The themes Sir Charles Sedley wrote about
English wit and dramatist, was born about 1639, and was the son of Sir John Sedley of Aylesford in Kent. He was educated at Wadham College, Oxford, but left without taking a degree.
He was member of parliament for New Romney in Kent, and took an active and useful part in politics.
Sedley is famous as a patron of literature in the Restoration period. Famous for his wit, he was a member of the intimate circle of young rakes at the court of Charles II.
As a writer, he gained a deserved reputation alike for the clearness and ease of his prose and for a certain poetic gift, more appreciable in his occasional lyrics than in the serious parts of his dramas.
He wrote several plays, his first comedy, written in 1668, The Mulberry Garden is based, in part, on Molière’s L’École des Maris and is written in that mixture of prose and heroic couplets which Etherege introduced in his Comical Revenge. Bellamira or The Mistress written in 1687 a licentous comedy is supposedly his best which, though founded on the Eunuchus of Terence, presents a lively, if coarsely realistic, picture of the reckless pursuit of pleasure of Sedley’s day.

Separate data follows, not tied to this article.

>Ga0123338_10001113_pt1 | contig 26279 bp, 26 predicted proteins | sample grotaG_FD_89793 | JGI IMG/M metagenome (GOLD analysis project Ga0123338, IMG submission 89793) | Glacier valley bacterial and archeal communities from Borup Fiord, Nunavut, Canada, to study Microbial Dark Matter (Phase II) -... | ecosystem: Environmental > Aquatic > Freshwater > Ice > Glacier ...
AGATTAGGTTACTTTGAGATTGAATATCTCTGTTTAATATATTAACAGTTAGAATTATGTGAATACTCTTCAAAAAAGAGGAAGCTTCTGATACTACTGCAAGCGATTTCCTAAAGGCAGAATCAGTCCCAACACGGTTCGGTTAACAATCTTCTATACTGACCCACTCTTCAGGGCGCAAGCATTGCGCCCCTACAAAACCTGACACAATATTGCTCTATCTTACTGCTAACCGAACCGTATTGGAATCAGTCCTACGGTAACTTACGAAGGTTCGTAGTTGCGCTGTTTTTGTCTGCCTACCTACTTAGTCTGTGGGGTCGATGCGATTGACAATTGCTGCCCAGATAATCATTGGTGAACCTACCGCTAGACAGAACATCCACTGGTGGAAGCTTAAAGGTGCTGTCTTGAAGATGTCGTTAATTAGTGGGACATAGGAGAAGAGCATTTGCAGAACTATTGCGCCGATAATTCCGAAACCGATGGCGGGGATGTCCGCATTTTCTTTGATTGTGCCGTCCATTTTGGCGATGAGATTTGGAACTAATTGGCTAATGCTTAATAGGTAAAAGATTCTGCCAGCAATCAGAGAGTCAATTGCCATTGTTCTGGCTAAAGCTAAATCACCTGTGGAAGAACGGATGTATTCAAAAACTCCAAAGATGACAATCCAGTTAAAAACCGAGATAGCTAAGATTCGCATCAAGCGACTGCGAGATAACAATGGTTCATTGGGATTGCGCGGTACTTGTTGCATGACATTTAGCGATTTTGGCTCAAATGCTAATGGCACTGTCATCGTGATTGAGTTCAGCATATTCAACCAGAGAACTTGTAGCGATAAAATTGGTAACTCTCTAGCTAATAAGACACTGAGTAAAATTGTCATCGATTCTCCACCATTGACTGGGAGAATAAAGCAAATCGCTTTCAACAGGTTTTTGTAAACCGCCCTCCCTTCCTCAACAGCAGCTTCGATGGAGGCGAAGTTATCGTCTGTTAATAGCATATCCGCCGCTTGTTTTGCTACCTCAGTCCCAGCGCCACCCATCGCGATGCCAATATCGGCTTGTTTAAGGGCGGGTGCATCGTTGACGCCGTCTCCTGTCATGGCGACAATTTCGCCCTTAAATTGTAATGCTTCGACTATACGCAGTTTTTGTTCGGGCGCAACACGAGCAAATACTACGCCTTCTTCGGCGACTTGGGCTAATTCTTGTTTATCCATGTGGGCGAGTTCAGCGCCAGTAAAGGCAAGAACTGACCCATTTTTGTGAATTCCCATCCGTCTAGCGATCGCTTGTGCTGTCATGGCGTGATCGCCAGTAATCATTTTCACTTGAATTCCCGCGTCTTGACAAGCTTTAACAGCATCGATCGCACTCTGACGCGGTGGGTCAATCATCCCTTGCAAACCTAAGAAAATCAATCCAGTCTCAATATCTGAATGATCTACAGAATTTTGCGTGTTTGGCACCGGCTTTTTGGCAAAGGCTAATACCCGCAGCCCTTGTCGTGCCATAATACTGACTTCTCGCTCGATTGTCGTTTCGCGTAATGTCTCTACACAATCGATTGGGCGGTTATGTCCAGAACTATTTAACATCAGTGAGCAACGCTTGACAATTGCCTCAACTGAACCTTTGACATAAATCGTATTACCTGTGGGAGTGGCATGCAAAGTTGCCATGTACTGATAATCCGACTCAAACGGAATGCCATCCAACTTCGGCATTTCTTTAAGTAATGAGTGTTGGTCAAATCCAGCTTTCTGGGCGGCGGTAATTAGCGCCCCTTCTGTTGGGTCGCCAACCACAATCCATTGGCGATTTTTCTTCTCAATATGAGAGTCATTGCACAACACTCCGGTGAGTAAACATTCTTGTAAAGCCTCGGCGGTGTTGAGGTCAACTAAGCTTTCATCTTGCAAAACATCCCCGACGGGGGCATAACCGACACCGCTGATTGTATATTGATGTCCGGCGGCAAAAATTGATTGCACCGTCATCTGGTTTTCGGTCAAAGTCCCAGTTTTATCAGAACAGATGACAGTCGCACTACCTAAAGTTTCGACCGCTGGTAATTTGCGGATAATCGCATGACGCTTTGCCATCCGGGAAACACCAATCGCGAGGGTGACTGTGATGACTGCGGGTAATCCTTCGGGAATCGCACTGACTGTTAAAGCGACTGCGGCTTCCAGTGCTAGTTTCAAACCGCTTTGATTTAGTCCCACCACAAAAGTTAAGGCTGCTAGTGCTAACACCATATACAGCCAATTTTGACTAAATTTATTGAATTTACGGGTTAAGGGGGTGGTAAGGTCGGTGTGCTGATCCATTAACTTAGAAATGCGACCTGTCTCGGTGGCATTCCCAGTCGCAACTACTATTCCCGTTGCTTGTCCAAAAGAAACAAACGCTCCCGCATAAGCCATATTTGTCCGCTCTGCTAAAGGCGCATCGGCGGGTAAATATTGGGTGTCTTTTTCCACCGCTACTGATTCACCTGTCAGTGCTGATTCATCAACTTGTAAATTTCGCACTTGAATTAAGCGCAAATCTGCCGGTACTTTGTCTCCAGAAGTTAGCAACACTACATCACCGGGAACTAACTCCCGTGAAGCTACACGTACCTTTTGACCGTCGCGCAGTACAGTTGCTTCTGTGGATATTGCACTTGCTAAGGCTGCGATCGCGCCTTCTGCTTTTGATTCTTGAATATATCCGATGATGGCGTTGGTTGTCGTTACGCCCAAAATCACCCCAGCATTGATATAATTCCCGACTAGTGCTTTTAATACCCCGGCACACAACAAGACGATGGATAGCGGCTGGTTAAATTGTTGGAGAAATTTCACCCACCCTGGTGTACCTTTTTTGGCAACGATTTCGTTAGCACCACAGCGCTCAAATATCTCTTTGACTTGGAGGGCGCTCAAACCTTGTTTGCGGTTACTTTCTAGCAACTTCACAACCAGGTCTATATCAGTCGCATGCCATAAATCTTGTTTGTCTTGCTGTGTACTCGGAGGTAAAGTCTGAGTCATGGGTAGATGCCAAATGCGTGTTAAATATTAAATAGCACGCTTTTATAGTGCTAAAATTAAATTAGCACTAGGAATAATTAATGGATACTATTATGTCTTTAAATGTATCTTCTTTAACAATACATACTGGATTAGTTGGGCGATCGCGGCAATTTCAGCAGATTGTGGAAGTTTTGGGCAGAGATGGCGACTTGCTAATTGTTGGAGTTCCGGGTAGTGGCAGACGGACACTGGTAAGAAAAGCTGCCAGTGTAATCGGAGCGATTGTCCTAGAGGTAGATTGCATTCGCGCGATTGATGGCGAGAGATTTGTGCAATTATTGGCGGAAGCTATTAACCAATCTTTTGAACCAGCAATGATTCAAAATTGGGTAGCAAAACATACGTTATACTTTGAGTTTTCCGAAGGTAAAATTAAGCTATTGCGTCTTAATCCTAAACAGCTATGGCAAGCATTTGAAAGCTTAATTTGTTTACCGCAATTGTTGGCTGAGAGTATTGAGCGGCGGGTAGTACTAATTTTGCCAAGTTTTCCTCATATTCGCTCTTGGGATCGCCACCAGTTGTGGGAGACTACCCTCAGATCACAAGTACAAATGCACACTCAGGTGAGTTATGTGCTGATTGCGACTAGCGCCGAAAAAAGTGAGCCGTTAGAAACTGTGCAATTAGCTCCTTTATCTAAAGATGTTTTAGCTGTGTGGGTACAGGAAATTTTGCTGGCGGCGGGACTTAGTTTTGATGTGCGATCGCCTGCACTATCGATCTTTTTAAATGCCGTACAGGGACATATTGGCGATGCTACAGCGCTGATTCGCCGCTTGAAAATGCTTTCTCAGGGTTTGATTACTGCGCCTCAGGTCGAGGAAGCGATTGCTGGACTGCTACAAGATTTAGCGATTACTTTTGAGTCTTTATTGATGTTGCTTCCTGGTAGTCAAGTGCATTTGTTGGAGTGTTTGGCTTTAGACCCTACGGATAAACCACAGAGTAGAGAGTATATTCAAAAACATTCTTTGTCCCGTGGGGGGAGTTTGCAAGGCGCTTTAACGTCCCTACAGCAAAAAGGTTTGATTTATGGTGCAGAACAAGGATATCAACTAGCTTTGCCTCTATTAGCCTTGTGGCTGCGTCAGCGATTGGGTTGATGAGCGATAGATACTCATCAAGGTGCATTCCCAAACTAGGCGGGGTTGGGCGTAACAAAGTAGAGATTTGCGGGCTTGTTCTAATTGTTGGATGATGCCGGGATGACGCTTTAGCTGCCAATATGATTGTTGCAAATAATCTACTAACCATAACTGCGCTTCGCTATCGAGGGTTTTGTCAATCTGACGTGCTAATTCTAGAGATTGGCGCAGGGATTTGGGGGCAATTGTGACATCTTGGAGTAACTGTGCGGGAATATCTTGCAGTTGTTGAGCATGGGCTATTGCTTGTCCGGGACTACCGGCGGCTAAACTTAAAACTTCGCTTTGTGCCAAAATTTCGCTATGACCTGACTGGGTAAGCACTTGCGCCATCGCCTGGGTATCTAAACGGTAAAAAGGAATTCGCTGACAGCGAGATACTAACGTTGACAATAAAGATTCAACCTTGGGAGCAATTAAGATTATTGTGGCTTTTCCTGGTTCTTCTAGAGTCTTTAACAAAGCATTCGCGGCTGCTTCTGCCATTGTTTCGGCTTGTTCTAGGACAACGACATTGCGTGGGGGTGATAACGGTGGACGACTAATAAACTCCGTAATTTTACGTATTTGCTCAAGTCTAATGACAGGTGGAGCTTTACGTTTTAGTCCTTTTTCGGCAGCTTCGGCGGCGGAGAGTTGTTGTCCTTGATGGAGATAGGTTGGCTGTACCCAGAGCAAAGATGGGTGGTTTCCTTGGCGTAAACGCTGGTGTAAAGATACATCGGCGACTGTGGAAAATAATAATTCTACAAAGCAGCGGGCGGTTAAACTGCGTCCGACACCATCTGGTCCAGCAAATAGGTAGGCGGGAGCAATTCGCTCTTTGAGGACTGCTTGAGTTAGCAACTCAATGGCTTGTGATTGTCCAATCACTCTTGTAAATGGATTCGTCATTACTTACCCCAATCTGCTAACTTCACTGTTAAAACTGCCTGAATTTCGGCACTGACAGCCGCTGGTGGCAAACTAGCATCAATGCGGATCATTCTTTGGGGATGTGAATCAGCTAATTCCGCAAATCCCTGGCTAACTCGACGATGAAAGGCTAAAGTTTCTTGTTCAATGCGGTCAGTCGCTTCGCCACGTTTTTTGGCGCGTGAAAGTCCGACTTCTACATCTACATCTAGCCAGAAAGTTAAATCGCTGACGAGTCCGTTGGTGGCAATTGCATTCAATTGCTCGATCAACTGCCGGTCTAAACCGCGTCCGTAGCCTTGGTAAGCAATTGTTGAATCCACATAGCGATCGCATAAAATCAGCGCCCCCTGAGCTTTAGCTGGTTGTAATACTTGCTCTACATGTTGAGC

He has written two tragedies Antony and Cleopatra (1667) and The Tyrant King of Crete (1702). He also produced a play The Grumbler (1702), an adaptation of Le Grondeur of Brueys and Palaprat. He also wrote amorous lyrics.
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